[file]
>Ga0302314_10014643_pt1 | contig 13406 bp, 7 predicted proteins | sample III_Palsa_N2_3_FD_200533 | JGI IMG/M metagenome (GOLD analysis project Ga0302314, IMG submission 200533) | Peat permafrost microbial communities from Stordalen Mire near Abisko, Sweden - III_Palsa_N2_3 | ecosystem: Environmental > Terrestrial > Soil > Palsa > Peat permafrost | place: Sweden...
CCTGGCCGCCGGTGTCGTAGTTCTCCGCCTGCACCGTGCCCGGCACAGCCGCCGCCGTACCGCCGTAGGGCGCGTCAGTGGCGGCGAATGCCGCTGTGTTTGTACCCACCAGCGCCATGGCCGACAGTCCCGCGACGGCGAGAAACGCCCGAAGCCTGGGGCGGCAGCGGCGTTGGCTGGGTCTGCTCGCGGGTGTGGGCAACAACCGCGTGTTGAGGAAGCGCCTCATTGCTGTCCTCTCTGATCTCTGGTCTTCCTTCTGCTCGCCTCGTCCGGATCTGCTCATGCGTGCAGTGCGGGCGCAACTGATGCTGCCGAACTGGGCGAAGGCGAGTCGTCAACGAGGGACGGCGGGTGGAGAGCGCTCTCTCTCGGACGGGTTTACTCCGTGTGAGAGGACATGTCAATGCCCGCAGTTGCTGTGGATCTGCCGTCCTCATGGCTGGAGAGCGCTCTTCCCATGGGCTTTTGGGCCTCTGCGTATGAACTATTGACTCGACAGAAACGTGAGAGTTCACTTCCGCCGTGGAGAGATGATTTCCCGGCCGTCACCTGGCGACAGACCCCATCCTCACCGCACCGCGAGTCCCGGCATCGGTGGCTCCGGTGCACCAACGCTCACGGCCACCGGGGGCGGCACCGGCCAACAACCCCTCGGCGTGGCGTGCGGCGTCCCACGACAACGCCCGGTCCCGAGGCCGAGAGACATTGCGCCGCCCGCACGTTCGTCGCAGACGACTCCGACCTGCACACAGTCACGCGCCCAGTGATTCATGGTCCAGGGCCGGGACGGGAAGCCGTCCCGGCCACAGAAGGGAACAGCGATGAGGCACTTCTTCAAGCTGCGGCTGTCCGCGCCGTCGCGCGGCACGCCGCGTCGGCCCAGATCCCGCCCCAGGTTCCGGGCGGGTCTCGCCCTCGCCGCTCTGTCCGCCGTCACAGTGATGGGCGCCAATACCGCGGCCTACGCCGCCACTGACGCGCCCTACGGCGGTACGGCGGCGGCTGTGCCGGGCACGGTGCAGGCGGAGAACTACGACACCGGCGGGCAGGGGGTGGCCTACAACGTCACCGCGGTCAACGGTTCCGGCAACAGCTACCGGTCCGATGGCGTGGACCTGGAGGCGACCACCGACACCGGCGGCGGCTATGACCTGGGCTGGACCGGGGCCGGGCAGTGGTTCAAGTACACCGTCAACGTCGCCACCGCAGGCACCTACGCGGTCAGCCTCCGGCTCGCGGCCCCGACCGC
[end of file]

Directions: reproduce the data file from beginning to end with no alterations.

>Ga0302314_10014643_pt1 | contig 13406 bp, 7 predicted proteins | sample III_Palsa_N2_3_FD_200533 | JGI IMG/M metagenome (GOLD analysis project Ga0302314, IMG submission 200533) | Peat permafrost microbial communities from Stordalen Mire near Abisko, Sweden - III_Palsa_N2_3 | ecosystem: Environmental > Terrestrial > Soil > Palsa > Peat permafrost | place: Sweden...
CCTGGCCGCCGGTGTCGTAGTTCTCCGCCTGCACCGTGCCCGGCACAGCCGCCGCCGTACCGCCGTAGGGCGCGTCAGTGGCGGCGAATGCCGCTGTGTTTGTACCCACCAGCGCCATGGCCGACAGTCCCGCGACGGCGAGAAACGCCCGAAGCCTGGGGCGGCAGCGGCGTTGGCTGGGTCTGCTCGCGGGTGTGGGCAACAACCGCGTGTTGAGGAAGCGCCTCATTGCTGTCCTCTCTGATCTCTGGTCTTCCTTCTGCTCGCCTCGTCCGGATCTGCTCATGCGTGCAGTGCGGGCGCAACTGATGCTGCCGAACTGGGCGAAGGCGAGTCGTCAACGAGGGACGGCGGGTGGAGAGCGCTCTCTCTCGGACGGGTTTACTCCGTGTGAGAGGACATGTCAATGCCCGCAGTTGCTGTGGATCTGCCGTCCTCATGGCTGGAGAGCGCTCTTCCCATGGGCTTTTGGGCCTCTGCGTATGAACTATTGACTCGACAGAAACGTGAGAGTTCACTTCCGCCGTGGAGAGATGATTTCCCGGCCGTCACCTGGCGACAGACCCCATCCTCACCGCACCGCGAGTCCCGGCATCGGTGGCTCCGGTGCACCAACGCTCACGGCCACCGGGGGCGGCACCGGCCAACAACCCCTCGGCGTGGCGTGCGGCGTCCCACGACAACGCCCGGTCCCGAGGCCGAGAGACATTGCGCCGCCCGCACGTTCGTCGCAGACGACTCCGACCTGCACACAGTCACGCGCCCAGTGATTCATGGTCCAGGGCCGGGACGGGAAGCCGTCCCGGCCACAGAAGGGAACAGCGATGAGGCACTTCTTCAAGCTGCGGCTGTCCGCGCCGTCGCGCGGCACGCCGCGTCGGCCCAGATCCCGCCCCAGGTTCCGGGCGGGTCTCGCCCTCGCCGCTCTGTCCGCCGTCACAGTGATGGGCGCCAATACCGCGGCCTACGCCGCCACTGACGCGCCCTACGGCGGTACGGCGGCGGCTGTGCCGGGCACGGTGCAGGCGGAGAACTACGACACCGGCGGGCAGGGGGTGGCCTACAACGTCACCGCGGTCAACGGTTCCGGCAACAGCTACCGGTCCGATGGCGTGGACCTGGAGGCGACCACCGACACCGGCGGCGGCTATGACCTGGGCTGGACCGGGGCCGGGCAGTGGTTCAAGTACACCGTCAACGTCGCCACCGCAGGCACCTACGCGGTCAGCCTCCGGCTCGCGGCCCCGACCGC